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Israel under Fire after Unveiling Gaza Inquiry Panel - ASHARQ AL-AWSAT English Archive
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A model of an Israeli jail showing soldier in a watch tower is seen during a Hamas rally in Gaza City. (AP)

A model of an Israeli jail showing soldier in a watch tower is seen during a Hamas rally in Gaza City. (AP)

JERUSALEM (AFP) – Israel’s cabinet on Monday backed the creation of an internal committee to probe its deadly raid on a Gaza-bound aid flotilla, in a move swiftly dismissed by both Turkey and the Palestinians.

The committee, which will include two foreign observers, will look into the legal aspects of the operation in which Israeli commandos killed nine Turkish activists.

Ankara swiftly dismissed the move, saying Israel was incapable of being “impartial,” and Palestinian leader Mahmud Abbas said setting up an internal committee did not not comply with UN demands.

“The proposition made today for the inquiry committee does not correspond to the request of the Security Council,” Abbas said.

Turkey has threatened to review its ties with Israel if it does not heed calls for an independent probe. “We have no trust at all that Israel… will conduct an impartial investigation,” Foreign Minister Ahmet Davutoglu said.

The Turkish foreign ministry later said in a statement that Ankara “strongly condemns” Israel’s failure to respond to a proposal by UN chief Ban Ki-moon to set up a commission made up of “one Turkish, one Israeli and three international experts.”

“We expect the international community and primarily the United States… to support this constructive proposal and take action as soon as possible,” it said.

Ban’s office said on Monday that his proposal for a credible international inquiry is still on the table.

“A thorough Israeli investigation is important and could fit with the secretary general’s proposal which would fully meet the international community’s expectations for a credible and impartial investigation,” his spokesman said.

Washington called the Israeli move an “important step forward,” but stressed the inquiry should be carried out promptly and its findings “presented publicly” to the international community.

“We think what Israel announced yesterday is a step in that direction,” State Department spokesman Philip Crowley said on Monday, referring to the UN demand for an international probe.

Israel formally announced the three-man committee late on Sunday in a move ratified by the cabinet early on Monday.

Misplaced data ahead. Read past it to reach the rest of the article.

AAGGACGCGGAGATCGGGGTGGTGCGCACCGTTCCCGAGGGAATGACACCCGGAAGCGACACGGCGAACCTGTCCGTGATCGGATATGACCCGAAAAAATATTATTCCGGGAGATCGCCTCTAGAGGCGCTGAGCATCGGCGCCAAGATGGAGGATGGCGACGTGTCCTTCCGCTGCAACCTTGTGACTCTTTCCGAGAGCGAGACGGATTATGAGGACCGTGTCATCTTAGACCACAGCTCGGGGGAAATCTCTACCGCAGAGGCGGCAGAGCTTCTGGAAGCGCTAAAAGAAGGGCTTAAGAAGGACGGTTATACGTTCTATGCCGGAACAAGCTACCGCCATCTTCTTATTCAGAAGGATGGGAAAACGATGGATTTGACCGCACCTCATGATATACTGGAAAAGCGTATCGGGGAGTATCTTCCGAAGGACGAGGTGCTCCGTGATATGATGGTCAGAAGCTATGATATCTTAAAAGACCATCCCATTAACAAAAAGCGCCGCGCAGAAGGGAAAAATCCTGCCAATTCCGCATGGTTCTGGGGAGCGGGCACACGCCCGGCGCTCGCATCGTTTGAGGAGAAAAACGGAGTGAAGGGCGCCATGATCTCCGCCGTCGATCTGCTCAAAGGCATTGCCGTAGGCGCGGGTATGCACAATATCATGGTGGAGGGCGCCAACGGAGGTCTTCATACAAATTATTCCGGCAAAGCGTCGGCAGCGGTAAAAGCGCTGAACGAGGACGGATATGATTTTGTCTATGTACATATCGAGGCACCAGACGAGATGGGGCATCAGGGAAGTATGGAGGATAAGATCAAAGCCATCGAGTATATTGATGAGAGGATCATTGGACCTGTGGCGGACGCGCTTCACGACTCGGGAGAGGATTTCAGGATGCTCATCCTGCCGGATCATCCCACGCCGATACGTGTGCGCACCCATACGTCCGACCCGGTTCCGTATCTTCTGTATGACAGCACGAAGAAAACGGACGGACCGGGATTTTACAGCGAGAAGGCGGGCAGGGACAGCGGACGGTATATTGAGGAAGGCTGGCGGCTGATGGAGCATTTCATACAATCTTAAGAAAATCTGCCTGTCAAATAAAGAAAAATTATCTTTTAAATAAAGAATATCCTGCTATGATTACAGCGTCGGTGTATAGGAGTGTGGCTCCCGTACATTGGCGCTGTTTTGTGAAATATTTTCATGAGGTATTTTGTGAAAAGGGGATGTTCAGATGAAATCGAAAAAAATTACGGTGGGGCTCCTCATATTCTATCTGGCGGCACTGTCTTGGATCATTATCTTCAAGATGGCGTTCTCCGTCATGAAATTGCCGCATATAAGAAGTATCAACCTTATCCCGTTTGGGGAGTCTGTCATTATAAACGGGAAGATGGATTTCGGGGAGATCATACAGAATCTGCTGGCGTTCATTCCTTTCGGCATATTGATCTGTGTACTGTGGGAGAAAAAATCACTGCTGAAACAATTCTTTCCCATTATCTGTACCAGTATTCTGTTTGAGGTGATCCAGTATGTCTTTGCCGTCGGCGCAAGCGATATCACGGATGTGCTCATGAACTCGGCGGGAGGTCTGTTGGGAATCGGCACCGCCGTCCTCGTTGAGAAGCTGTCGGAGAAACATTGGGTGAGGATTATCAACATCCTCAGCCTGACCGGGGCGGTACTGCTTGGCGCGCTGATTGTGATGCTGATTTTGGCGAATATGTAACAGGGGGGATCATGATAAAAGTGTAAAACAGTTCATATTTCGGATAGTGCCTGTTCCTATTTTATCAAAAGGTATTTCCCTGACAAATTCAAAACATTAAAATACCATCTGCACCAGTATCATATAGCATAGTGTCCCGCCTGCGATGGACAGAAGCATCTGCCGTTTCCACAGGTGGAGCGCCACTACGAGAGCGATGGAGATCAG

It will be chaired by retired Supreme Court judge Yaakov Tirkel, 75, who will work alongside retired major general Amos Horev, 86, and international law professor Shabtai Rosen, 93.

There will be two international observers: Irish Nobel Peace Prize winner David Trimble, 65, and Ken Watkin, 55, former judge advocate general of the Canadian military.

It was not clear what powers Trimble and Watkin would have, but Israeli Prime Minister Benjamin Netanyahu’s office said they would be unable “to vote in relation to the proceedings and conclusions of the commission.”

The inquiry will run alongside another military probe into the events of May 31, which began last week under retired brigadier general Giora Eiland. Its results will be submitted to the so-called Tirkel Commission.

The ages of the Israeli committee members provoked a sardonic response from commentators, with Nahum Barnea of the top-selling Yediot Aharonot saying the government “has an excellent sense of humour.”

“From the outset it was clear that the committee was only intended for export purposes. According to the conditions dictated by the defence minister, the role of the committee is not to investigate and clarify the quality of the decisions made by the political and military echelons, but only to issue an academic document in the field of international law,” he wrote.

Netanyahu and senior ministers are expected to testify, along with Chief of Staff Gabi Ashkenazi and top brass from military intelligence, the Mossad spy agency and the Shabak internal security service, media reported.

But Israel has made clear the committee will not hear direct testimony from troops involved in the raid.

“I am convinced that uncovering the facts will prove that Israel acted in an appropriately defensive fashion in accordance with the highest standards,” Netanyahu told cabinet members on Monday.

“The committee will clarify to the world that Israel acts according to law with responsibility and full transparency,” he said.

But Hamas, the Islamist movement ruling Gaza, said Israel’s continuing refusal to accept an international probe proved its guilt.

“By refusing the formation of an international committee to investigate the massacre, Israel is condemning itself,” Hamas spokesman Fawzi Barhum told AFP.

Palestinian Hamas supporters burn a model of an Israeli jail during a rally called by the Islamist movement next to the Red Cross offices in Gaza City. (AFP)

Palestinian Hamas supporters burn a model of an Israeli jail during a rally called by the Islamist movement next to the Red Cross offices in Gaza City. (AFP)

A man stands in front of a banner as hundreds of protesters nearby took part in a march against Israel and its allies in Lahore. (R)

A man stands in front of a banner as hundreds of protesters nearby took part in a march against Israel and its allies in Lahore. (R)

Asharq Al-Awsat

Asharq Al-Awsat

Asharq Al-Awsat is the world’s premier pan-Arab daily newspaper, printed simultaneously each day on four continents in 14 cities. Launched in London in 1978, Asharq Al-Awsat has established itself as the decisive publication on pan-Arab and international affairs, offering its readers in-depth analysis and exclusive editorials, as well as the most comprehensive coverage of the entire Arab world.

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